In 2019, Dr. Michael H. Stone, Dr. Gary Brucato and Dr. Ann Burgess proposed formal criteria by which “mutilation” might be systematically distinguished from the act of “dismemberment,” as these terms are commonly used interchangeably. They suggested that dismemberment involves “the entire removal, by any means, of a large section of the body of a living or dead person, specifically, the head (also termed decapitation), arms, hands, torso, pelvic area, legs, or feet.” Mutilation, by contrast, involves “the removal or irreparable disfigurement, by any means, of some smaller portion of one of those larger sections of a living or dead person. The latter would include castration (removal of the penis), evisceration (removal of the internal organs), and flaying (removal of the skin).” According to these parameters, removing a whole hand would constitute dismemberment, while removing or damaging a finger would be mutilation; decapitation of a full head would be dismemberment, while removing or damaging a part of the face would be mutilation; and removing a whole torso would be dismemberment, while removing or damaging a breast or the organs contained within the torso would be mutilation.
Some ethnic groups practice ritual mutilation, e.g. scarification, burning, flagellation, tattooing, or wheeling, as part of a rite of passage. In some cases, the term may apply to treatment of dead bodies, such as soldiers mutilated after they have been killed by an enemy.
The traditional Chinese practices of língchí and foot binding are forms of mutilation. One form of mutilation that has captured the imagination of Westerners is the "long-neck" people, a sub-group of the Karen known as the Padaung where women wear brass rings around their neck. The act of tattooing is also considered a form of self-mutilation according to some cultural traditions, such as within Christianity. A joint statement released by the United Nations and numerous other international bodies opposes female circumcision as a form of mutilation. Whether or not male circumcision amounts to mutilation is a subject of academic debate. The Danish Society for General Medicine has declared non-medical male circumcision an ethically unacceptable mutilation while the Parliamentary Assembly of the Council of Europe has condemned non-medical male circumcision as a "violation of the physical integrity of children".
Maiming, or mutilation which involves the loss of, or incapacity to use, a bodily member, is and has been practiced by many societies with various cultural and religious significance, and is also a customary form of physical punishment, especially applied on the principle of an eye for an eye.
Maiming of animals by others than their owners is a particular form of the offense generally grouped as malicious damage. For the purpose of the law as to this offense animals are divided into cattle, which includes horses, pigs and asses, and other animals which are either subjects of larceny at common law or are usually kept in confinement or for domestic purposes.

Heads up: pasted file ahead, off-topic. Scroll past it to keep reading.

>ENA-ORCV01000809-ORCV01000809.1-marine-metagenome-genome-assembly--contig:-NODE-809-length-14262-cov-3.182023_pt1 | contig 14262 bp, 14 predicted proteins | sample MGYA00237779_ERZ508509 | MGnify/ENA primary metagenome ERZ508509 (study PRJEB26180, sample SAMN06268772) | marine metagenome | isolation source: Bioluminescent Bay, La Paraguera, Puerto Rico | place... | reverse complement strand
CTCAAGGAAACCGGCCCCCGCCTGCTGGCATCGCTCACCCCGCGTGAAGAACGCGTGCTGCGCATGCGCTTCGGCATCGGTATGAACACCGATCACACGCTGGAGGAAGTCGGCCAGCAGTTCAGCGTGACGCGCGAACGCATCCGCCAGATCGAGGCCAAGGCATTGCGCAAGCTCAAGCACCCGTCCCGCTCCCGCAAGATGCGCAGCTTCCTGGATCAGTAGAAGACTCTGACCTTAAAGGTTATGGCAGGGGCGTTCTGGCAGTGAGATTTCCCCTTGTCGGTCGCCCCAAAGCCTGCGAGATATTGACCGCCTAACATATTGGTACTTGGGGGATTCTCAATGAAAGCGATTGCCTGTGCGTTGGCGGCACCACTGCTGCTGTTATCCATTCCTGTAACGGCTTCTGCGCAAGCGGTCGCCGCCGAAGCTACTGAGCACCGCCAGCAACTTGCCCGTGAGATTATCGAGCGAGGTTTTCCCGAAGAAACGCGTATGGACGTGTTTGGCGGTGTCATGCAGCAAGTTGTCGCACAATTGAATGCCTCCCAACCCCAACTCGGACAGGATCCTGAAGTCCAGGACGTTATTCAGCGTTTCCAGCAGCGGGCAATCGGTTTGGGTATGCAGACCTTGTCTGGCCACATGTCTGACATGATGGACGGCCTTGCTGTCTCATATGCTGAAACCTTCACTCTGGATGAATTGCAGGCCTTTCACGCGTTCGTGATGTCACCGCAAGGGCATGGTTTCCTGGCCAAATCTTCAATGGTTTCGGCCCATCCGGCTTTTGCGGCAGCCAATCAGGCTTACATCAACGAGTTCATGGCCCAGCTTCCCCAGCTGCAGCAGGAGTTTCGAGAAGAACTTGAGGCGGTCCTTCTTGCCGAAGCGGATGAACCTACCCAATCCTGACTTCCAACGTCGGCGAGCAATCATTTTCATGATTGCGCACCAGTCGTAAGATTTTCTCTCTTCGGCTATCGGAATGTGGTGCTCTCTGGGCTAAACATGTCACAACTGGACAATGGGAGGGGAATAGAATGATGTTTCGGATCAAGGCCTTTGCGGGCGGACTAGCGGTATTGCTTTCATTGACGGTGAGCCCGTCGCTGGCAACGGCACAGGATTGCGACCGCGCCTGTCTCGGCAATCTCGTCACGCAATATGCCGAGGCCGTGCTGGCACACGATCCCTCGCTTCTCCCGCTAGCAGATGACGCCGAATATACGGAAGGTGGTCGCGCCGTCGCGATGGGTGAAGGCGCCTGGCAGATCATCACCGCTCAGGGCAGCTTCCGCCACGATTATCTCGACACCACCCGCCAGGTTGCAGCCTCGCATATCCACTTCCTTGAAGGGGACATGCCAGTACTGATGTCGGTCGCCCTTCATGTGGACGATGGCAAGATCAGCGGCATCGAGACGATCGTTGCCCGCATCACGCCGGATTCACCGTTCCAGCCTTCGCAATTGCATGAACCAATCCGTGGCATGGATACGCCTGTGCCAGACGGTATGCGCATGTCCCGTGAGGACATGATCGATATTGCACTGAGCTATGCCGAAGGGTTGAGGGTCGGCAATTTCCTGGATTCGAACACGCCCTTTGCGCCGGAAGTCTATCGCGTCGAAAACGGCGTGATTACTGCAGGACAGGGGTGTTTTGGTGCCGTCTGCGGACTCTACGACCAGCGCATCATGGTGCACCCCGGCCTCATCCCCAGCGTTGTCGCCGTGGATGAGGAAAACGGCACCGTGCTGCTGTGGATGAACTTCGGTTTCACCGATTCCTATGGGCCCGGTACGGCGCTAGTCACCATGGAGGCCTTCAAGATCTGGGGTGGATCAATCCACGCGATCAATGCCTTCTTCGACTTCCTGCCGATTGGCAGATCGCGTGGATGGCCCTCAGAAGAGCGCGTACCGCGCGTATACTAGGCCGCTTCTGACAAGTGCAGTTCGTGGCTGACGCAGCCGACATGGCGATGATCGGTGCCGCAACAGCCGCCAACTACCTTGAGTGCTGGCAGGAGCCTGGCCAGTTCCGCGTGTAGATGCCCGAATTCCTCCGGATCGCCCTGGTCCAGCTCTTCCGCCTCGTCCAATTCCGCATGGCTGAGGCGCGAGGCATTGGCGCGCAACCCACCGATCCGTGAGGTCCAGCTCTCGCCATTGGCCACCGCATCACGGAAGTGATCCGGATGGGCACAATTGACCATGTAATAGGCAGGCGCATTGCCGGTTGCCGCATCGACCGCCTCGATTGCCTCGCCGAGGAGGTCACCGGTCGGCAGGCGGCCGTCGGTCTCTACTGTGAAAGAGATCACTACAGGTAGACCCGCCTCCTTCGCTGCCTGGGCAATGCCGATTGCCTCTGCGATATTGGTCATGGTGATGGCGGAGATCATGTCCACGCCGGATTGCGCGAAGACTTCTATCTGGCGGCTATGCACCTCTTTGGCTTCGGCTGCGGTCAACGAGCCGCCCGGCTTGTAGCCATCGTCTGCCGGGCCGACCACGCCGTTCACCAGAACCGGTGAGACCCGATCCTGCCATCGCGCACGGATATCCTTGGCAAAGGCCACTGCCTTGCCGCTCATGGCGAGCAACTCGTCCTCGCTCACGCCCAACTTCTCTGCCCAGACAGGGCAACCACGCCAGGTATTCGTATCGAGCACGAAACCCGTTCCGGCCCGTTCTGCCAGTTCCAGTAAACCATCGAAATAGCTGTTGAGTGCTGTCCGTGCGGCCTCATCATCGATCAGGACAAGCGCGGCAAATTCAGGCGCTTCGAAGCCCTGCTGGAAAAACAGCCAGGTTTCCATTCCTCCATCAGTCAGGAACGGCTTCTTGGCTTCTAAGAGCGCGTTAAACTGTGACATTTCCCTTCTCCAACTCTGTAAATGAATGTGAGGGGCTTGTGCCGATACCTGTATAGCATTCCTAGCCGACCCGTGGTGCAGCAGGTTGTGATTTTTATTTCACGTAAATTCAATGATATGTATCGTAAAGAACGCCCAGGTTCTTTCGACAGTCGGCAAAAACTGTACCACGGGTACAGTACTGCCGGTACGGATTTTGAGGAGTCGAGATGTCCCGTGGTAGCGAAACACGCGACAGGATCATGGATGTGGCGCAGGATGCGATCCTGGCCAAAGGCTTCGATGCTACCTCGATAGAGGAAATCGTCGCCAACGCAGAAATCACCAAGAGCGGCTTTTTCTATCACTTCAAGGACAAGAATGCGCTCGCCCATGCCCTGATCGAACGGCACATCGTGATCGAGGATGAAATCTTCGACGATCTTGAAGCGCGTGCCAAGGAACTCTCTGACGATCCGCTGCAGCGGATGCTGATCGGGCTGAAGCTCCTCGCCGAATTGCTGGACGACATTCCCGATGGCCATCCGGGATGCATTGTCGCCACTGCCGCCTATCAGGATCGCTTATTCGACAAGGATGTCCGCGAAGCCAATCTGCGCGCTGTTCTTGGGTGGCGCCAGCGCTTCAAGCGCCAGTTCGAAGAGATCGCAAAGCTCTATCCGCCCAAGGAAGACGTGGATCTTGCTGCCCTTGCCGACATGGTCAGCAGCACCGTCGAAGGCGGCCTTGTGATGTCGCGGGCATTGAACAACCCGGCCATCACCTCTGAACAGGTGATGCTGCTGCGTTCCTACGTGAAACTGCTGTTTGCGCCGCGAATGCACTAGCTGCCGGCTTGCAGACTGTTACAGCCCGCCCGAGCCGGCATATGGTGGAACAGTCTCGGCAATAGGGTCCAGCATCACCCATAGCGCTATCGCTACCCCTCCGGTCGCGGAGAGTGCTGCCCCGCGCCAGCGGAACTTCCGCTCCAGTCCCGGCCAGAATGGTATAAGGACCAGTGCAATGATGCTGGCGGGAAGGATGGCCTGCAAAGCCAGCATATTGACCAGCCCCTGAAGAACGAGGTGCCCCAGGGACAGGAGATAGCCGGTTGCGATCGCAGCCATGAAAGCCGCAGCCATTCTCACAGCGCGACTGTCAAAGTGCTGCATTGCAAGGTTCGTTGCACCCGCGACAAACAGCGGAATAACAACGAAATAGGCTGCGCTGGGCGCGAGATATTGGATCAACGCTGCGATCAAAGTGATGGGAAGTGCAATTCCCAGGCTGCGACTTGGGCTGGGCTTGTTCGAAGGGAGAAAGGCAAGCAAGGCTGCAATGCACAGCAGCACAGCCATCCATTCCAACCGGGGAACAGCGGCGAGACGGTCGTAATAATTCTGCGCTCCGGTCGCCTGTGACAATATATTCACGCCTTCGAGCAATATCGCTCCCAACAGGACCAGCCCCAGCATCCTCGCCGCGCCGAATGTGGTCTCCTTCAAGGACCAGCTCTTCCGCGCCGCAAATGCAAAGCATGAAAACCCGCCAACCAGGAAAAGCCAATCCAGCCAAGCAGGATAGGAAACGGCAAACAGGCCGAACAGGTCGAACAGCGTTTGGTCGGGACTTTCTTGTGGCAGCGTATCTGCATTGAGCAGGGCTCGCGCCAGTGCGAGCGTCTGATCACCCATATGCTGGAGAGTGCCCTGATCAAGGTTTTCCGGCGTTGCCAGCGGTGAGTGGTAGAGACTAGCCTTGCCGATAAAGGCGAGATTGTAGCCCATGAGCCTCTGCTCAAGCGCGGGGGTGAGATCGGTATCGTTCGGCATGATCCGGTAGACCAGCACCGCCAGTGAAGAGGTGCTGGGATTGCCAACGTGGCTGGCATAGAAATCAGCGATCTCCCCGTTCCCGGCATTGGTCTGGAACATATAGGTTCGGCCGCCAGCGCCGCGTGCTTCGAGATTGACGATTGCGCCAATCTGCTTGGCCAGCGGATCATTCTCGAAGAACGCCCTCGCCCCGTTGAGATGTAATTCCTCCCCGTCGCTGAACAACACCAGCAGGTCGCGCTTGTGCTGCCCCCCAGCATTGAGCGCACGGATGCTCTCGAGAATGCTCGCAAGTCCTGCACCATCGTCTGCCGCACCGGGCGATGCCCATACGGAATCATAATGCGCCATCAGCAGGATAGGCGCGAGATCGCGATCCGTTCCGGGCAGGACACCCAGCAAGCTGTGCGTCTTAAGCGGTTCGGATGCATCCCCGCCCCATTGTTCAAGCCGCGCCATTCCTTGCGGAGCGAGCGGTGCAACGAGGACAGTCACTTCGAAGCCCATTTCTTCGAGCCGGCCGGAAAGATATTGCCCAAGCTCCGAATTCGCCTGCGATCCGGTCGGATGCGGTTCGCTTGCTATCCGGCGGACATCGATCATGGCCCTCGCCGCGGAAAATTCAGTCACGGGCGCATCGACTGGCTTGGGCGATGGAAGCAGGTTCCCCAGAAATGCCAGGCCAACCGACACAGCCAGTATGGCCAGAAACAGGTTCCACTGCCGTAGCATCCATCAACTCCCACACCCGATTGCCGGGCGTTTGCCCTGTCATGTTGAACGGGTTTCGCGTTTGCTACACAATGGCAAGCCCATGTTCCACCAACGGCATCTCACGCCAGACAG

In Britain under the Malicious Damage Act 1861 the punishment for maiming of cattle was three to fourteen years' penal servitude; malicious injury to other animals is a misdemeanor punishable on summary conviction. For a second offense the penalty is imprisonment with hard labor for over twelve months. Maiming of animals by their owner falls under the Cruelty to Animals Acts.
In times when even judicial physical punishment was still commonly allowed to cause not only intense pain and public humiliation during the administration but also to inflict permanent physical damage, or even deliberately intended to mark the criminal for life by docking or branding, one of the common anatomical target areas not normally under permanent cover of clothing (so particularly merciless in the long term) were the ear(s).
In England, for example, various pamphleteers attacking the religious views of the Anglican episcopacy under William Laud, the Archbishop of Canterbury, had their ears cut off for those writings: in 1630 Dr. Alexander Leighton and in 1637 still other Puritans, John Bastwick, Henry Burton and William Prynne.
In Scotland one of the Covenanters, James Gavin of Douglas, Lanarkshire, had his ears cut off for refusing to renounce his religious faith. In Japan, Gonsalo Garcia and his companions were similarly punished.
Notably in various jurisdictions of colonial British North America, even relatively minor crimes, such as hog stealing, were punishable by having one's ears nailed to the pillory and slit loose, or even cropped, a counterfeiter would be branded on top (for that crime, considered lèse-majesté, the older mirror punishment was boiling in oil), which was an example of western mutilation.
Independence did not render American justice any less brutal. For example, in the future state of Tennessee, an example of harsh 'frontier law' under the 1780 Cumberland Compact took place in 1793 when Judge John McNairy sentenced Nashville's first horse thief, John McKain, Jr., to be fastened to a wooden stock one hour for 39 lashes, have his ears cut off and cheeks branded with the letters "H" and "T".
Nebahne Yohannes, an unsuccessful claimant to the Ethiopian imperial throne who had his ears and nose cut off, yet was then freed. This form of mutilation against unsuccessful claimants to thrones has been in use in middle-eastern regions for thousands of years. To qualify as a king, formerly, one had to exemplify perfection. Obvious physical deformities such as missing noses, ears, or lips, are thereby sufficient disqualifications. The victim in these cases is typically freed alive to act (a) as an example to others, and (b) as no longer a threat.
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